Saudi Arabia and Iran are reportedly holding direct talks aimed at resolving major regional disputes.
Officials from both of the longtime rivals are believed to have held a first meeting in neighboring Iraq on 9 April. The Financial Times on Sunday, which was the first publication to break news of the development, cited an Iranian official and a regional source familiar with the matter saying there have yet to be any breakthroughs.
“This was a low-level meeting to explore whether there might be a way to ease ongoing tensions in the region,” the Iranian official said, adding that it was based on Iraq’s request.
Lebanon’s political and financial crisis was also on the agenda, according to another unidentified source in the region. Gulf Arab states have been extremely concerned over the expanding role of the Iran-backed Hezbollah terrorist movement in the Beirut government.
Saudi authorities did not immediately respond to a Reuters request for comment; while the FT reported that a senior Saudi official denied any talks with Iran.
Sunni Gulf power Riyadh severed ties with Shi’ite Tehran in January 2016 after the Saudi Embassy in Iran was stormed following the execution of a Shi’ite Muslim cleric in Riyadh.
A Western diplomat in the region said that both the United States and the United Kingdom had been notified ahead of the Saudi-Iran talks, although neither is aware of the outcome.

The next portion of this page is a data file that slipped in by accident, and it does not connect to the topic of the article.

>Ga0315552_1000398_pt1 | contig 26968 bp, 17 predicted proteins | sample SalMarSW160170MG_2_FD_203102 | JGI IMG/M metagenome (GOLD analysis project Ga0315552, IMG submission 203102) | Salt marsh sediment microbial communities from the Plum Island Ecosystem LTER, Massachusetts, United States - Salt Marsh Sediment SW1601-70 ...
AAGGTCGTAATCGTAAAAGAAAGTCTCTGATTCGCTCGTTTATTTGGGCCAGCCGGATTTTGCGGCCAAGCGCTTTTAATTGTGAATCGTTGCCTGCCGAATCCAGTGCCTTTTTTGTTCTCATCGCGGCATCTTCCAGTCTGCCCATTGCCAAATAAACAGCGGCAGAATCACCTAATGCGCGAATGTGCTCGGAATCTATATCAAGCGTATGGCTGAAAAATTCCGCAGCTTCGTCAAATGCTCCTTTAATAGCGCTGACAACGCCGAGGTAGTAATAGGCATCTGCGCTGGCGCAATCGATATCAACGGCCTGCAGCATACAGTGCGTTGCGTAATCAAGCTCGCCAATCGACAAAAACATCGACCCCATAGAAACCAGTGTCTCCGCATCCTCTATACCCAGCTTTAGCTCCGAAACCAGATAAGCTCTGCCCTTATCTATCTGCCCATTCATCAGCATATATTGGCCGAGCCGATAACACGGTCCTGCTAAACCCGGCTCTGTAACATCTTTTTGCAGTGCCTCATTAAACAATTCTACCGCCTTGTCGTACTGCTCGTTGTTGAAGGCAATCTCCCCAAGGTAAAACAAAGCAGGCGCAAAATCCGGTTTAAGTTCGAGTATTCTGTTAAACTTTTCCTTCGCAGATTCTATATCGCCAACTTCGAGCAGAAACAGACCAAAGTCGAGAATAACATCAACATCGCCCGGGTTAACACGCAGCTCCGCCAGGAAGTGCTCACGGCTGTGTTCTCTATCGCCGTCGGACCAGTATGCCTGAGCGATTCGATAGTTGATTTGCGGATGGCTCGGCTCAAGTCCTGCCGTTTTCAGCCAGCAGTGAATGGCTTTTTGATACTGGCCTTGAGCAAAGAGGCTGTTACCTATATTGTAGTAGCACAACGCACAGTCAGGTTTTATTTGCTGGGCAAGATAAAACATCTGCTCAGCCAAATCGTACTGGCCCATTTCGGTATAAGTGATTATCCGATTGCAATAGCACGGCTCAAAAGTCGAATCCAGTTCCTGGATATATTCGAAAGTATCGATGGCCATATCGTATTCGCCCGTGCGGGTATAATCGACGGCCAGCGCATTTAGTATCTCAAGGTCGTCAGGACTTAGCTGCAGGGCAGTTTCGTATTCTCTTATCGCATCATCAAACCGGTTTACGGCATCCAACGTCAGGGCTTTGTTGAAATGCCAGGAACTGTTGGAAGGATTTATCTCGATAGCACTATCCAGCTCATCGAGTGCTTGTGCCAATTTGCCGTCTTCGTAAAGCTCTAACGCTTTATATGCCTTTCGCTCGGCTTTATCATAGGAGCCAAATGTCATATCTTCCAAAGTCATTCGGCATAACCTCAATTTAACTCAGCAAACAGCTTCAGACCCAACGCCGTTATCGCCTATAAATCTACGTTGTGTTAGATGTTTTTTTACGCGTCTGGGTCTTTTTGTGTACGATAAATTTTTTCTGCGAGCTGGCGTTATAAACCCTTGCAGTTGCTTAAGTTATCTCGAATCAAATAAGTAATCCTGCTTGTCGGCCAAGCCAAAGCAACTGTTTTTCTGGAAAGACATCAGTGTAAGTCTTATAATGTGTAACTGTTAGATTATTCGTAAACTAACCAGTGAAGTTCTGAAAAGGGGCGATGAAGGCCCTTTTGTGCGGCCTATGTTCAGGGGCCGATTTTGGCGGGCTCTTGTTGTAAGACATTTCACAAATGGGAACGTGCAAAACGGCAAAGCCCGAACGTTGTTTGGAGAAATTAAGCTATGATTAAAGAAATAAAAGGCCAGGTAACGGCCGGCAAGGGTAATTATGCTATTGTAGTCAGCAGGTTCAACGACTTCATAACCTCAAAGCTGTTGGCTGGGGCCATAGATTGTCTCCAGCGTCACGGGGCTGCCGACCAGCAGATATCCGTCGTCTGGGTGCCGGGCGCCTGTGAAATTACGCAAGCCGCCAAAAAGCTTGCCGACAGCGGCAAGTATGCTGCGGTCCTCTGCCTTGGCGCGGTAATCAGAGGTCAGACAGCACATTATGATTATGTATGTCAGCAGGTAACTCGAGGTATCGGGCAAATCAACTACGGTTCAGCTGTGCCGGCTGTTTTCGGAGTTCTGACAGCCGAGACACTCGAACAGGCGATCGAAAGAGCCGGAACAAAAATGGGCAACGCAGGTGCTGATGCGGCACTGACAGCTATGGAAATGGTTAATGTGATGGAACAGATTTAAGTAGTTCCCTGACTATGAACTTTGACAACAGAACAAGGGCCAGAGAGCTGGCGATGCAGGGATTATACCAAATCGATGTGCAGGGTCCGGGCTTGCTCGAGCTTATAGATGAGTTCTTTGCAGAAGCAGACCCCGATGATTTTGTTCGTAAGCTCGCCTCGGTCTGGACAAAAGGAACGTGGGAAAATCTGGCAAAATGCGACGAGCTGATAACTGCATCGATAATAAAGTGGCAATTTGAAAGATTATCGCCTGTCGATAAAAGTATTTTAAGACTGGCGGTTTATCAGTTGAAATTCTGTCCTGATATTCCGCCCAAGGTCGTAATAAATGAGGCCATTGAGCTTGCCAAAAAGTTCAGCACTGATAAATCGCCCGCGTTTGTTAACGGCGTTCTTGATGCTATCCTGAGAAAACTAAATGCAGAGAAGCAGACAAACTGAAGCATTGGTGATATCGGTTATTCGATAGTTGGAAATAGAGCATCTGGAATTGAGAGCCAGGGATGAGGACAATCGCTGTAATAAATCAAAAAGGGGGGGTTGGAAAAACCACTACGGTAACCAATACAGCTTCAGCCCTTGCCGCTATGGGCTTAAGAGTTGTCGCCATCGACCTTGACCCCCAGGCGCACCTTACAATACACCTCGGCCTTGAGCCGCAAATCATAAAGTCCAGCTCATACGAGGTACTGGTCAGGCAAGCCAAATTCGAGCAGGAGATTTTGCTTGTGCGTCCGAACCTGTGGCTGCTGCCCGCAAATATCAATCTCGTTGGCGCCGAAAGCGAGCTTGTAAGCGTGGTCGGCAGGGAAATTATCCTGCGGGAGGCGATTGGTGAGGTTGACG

The US has been holding indirect talks with Iran in Vienna to explore strategies in which the 2015 Joint Comprehensive Plan of Action (JCPOA) nuclear deal could be revived.
Iran has alarmed European and Middle Eastern powers – particularly Israel – by Iran’s exponentially-increasing violations of the pact which former American President Donald Trump withdrew from in 2018.
Washington has also been pressing for a ceasefire deal in Yemen. While Riyadh and the Saudi-backed Yemeni government have welcomed the initiative, the Houthis have yet to accept and have maintained cross border missile and drone attacks on Saudi cities.
In related developments, Saudi authorities called for a new nuclear deal with stronger parameters including the involvement of Gulf states, which feel threatened by Iranian ballistic missile development and its support for regional proxies.